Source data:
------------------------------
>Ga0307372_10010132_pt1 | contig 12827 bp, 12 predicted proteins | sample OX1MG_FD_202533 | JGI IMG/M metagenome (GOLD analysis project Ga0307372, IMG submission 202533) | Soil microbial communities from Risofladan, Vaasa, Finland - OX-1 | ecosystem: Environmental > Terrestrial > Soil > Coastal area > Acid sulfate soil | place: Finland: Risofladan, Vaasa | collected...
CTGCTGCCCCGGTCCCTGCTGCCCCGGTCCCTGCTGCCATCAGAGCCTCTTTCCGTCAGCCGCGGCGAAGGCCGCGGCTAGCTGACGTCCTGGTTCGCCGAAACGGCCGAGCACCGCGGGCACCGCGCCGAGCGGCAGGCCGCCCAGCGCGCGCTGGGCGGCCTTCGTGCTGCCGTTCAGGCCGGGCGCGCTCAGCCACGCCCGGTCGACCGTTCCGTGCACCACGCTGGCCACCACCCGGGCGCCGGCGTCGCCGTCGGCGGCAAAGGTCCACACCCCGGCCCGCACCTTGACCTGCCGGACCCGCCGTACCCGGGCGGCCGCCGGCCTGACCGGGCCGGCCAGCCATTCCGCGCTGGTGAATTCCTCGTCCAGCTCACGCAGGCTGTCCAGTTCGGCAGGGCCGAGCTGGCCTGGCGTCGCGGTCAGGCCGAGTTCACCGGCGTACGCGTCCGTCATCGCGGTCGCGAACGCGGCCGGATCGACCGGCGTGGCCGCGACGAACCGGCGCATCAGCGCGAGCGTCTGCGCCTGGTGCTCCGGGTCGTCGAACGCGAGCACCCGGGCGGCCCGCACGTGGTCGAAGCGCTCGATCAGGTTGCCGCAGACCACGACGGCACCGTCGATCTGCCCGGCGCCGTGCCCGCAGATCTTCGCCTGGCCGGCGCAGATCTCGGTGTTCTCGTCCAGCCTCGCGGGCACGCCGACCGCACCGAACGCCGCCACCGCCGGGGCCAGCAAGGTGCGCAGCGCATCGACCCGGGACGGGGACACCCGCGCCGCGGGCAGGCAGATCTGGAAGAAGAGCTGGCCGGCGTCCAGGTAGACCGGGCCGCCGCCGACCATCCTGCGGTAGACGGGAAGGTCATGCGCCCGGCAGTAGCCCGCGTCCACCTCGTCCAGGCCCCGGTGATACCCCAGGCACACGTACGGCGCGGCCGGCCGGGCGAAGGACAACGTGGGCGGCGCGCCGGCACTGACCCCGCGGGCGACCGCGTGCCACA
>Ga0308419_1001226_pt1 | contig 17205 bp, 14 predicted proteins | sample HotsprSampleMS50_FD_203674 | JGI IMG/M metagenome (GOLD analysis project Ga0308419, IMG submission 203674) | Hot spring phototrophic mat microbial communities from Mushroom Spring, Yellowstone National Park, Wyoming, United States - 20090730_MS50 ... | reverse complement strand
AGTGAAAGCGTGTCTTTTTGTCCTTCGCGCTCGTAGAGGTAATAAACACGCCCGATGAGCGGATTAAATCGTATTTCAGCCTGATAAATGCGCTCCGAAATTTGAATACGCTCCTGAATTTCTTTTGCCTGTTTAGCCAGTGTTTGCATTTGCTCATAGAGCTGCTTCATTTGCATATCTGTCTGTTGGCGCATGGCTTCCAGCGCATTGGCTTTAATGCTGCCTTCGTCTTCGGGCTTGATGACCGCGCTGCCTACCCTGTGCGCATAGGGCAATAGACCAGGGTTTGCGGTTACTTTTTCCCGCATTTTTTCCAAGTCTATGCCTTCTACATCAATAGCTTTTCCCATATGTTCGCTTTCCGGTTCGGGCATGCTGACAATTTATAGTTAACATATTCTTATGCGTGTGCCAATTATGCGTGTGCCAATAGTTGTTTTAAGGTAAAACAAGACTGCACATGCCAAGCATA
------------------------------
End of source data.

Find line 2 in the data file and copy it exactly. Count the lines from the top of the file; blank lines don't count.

CTGCTGCCCCGGTCCCTGCTGCCCCGGTCCCTGCTGCCATCAGAGCCTCTTTCCGTCAGCCGCGGCGAAGGCCGCGGCTAGCTGACGTCCTGGTTCGCCGAAACGGCCGAGCACCGCGGGCACCGCGCCGAGCGGCAGGCCGCCCAGCGCGCGCTGGGCGGCCTTCGTGCTGCCGTTCAGGCCGGGCGCGCTCAGCCACGCCCGGTCGACCGTTCCGTGCACCACGCTGGCCACCACCCGGGCGCCGGCGTCGCCGTCGGCGGCAAAGGTCCACACCCCGGCCCGCACCTTGACCTGCCGGACCCGCCGTACCCGGGCGGCCGCCGGCCTGACCGGGCCGGCCAGCCATTCCGCGCTGGTGAATTCCTCGTCCAGCTCACGCAGGCTGTCCAGTTCGGCAGGGCCGAGCTGGCCTGGCGTCGCGGTCAGGCCGAGTTCACCGGCGTACGCGTCCGTCATCGCGGTCGCGAACGCGGCCGGATCGACCGGCGTGGCCGCGACGAACCGGCGCATCAGCGCGAGCGTCTGCGCCTGGTGCTCCGGGTCGTCGAACGCGAGCACCCGGGCGGCCCGCACGTGGTCGAAGCGCTCGATCAGGTTGCCGCAGACCACGACGGCACCGTCGATCTGCCCGGCGCCGTGCCCGCAGATCTTCGCCTGGCCGGCGCAGATCTCGGTGTTCTCGTCCAGCCTCGCGGGCACGCCGACCGCACCGAACGCCGCCACCGCCGGGGCCAGCAAGGTGCGCAGCGCATCGACCCGGGACGGGGACACCCGCGCCGCGGGCAGGCAGATCTGGAAGAAGAGCTGGCCGGCGTCCAGGTAGACCGGGCCGCCGCCGACCATCCTGCGGTAGACGGGAAGGTCATGCGCCCGGCAGTAGCCCGCGTCCACCTCGTCCAGGCCCCGGTGATACCCCAGGCACACGTACGGCGCGGCCGGCCGGGCGAAGGACAACGTGGGCGGCGCGCCGGCACTGACCCCGCGGGCGACCGCGTGCCACA